In the garden at 14mos

Carolina Garden: Black-eyed Susan

If you're looking for some summer color for a border area, you may want to consider the Black-eyed Susan (rudbeckia hirta). While this blooming beauty can sometimes turn gangly, in the right location it can put on a spectacular show. Early blooming plants can fade in the summer heat, but as the days shorten, a second flourish comes on lasting well into November.

In our Carolina climate this annual will sometimes behave as a biennial or tender perennial. It is not uncommon for seedlings to sprout in fall but then go nearly dormant waiting for the warmth of spring. The early sprouts are easy to identify by their fuzzy leaves. If you find them growing where they are unwanted, the young sprouts are easy to transplant. The younger the plant, the easier they are to move.

Rudbeckia also makes for a great cut flowers. They have a vase life of more than a week, but be aware their pollen will stain fabric.
Rudbeckia is a top pick for a Carolina garden.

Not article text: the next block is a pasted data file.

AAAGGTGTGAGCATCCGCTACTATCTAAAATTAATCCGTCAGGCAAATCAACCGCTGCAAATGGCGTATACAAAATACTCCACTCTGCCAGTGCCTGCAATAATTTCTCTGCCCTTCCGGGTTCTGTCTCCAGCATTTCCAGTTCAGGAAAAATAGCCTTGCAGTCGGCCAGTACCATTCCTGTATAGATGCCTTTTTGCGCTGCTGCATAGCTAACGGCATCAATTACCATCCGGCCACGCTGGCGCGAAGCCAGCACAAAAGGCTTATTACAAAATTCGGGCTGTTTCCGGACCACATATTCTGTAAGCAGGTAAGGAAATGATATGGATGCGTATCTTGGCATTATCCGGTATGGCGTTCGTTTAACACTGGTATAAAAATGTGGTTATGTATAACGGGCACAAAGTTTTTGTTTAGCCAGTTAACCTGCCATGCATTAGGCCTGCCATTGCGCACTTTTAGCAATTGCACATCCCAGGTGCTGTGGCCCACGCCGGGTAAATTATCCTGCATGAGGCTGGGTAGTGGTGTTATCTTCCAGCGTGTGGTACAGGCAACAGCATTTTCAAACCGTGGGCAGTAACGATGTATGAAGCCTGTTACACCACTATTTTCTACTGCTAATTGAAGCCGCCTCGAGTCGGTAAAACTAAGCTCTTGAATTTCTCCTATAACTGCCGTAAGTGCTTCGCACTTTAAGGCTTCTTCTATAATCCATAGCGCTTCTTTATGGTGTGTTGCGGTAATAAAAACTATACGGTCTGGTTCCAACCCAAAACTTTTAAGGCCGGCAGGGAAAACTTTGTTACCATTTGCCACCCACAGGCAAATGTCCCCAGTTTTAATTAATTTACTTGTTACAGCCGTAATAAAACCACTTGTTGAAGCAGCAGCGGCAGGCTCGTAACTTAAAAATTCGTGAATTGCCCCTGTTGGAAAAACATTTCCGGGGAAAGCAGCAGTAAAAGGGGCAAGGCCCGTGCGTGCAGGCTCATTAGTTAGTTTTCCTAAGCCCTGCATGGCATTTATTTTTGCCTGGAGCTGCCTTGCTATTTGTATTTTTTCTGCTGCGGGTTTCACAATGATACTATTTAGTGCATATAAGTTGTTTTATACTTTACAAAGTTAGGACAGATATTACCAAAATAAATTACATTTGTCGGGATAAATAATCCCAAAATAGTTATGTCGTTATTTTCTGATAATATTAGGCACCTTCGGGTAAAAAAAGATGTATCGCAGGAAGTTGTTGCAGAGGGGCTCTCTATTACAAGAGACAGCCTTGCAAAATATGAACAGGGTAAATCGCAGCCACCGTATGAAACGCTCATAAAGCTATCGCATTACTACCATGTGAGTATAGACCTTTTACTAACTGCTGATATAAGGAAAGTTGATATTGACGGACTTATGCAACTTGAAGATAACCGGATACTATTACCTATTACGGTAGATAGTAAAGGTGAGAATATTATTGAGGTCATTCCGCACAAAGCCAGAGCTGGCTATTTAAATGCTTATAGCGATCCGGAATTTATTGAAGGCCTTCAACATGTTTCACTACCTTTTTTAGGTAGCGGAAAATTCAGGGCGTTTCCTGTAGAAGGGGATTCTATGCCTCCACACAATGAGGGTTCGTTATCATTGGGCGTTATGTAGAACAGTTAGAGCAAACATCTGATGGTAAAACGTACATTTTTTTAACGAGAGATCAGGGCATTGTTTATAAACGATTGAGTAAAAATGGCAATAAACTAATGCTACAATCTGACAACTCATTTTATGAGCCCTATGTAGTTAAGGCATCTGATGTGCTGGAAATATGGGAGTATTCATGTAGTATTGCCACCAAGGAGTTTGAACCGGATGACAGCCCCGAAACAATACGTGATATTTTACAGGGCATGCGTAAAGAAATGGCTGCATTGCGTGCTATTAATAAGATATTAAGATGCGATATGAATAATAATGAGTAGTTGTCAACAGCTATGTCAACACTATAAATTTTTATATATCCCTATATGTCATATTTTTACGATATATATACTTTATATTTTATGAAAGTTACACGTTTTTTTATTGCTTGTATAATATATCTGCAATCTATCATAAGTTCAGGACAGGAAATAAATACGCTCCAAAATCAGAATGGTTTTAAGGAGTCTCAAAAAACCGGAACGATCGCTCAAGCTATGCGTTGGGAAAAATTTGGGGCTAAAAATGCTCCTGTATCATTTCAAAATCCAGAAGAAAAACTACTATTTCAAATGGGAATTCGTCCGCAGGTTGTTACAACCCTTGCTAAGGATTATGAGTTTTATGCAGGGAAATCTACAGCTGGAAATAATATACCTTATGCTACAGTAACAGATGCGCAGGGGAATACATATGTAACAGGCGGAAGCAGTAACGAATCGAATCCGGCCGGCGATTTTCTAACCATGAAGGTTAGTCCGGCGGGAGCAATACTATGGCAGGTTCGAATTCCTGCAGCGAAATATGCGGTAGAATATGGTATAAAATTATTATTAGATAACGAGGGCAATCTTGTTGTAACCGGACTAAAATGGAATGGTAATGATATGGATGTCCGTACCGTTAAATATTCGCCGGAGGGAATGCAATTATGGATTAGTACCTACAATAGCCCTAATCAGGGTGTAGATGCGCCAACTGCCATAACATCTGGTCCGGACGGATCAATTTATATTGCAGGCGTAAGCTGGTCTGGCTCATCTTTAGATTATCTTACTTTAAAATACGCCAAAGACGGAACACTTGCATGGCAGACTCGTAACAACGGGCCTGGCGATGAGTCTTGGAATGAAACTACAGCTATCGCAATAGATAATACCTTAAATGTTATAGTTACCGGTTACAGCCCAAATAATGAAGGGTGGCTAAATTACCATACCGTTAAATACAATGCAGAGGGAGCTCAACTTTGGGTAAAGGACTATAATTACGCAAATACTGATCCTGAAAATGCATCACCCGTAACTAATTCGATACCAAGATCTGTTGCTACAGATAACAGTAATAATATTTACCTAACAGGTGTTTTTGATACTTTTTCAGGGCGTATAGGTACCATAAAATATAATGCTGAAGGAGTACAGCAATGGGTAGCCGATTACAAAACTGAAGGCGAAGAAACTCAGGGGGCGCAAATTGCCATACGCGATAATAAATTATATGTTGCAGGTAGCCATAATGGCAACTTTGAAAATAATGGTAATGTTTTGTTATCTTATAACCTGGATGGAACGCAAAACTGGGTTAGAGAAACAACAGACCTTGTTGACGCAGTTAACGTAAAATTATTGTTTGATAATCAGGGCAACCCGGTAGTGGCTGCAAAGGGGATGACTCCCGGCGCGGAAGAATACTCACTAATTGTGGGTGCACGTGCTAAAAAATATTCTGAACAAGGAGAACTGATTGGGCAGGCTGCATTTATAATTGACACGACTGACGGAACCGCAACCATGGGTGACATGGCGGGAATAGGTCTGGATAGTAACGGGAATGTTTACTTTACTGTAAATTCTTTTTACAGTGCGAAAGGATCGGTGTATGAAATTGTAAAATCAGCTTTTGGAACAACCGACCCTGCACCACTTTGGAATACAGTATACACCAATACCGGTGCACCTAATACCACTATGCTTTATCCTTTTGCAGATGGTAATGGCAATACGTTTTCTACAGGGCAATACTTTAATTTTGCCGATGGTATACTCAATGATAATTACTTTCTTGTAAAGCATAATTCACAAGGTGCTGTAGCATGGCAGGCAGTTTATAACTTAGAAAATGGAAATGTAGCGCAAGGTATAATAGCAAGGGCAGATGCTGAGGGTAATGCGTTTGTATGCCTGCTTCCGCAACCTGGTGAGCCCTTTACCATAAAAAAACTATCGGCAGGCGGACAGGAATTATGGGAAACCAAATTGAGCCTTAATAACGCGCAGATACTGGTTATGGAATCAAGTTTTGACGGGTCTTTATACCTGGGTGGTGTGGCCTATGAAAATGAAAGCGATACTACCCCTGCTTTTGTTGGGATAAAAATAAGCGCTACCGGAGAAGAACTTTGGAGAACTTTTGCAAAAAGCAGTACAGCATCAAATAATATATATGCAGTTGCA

This story is inappropriate and should be flagged for moderation. Please choose from one of the following options:

Add a comment


Comment: 250 Characters Left

Myrtle Beach, Florence, Lumberton News | Weather | Entertainment | Not The News | WFXB and its affiliated companies are not responsible for the content of comments posted or for anything arising out of use of the above comments or other interaction among the users. We reserve the right to screen, refuse to post, remove or edit user-generated content at any time and for any or no reason in our absolute and sole discretion without prior notice, although we have no duty to do so or to monitor any Public Forum.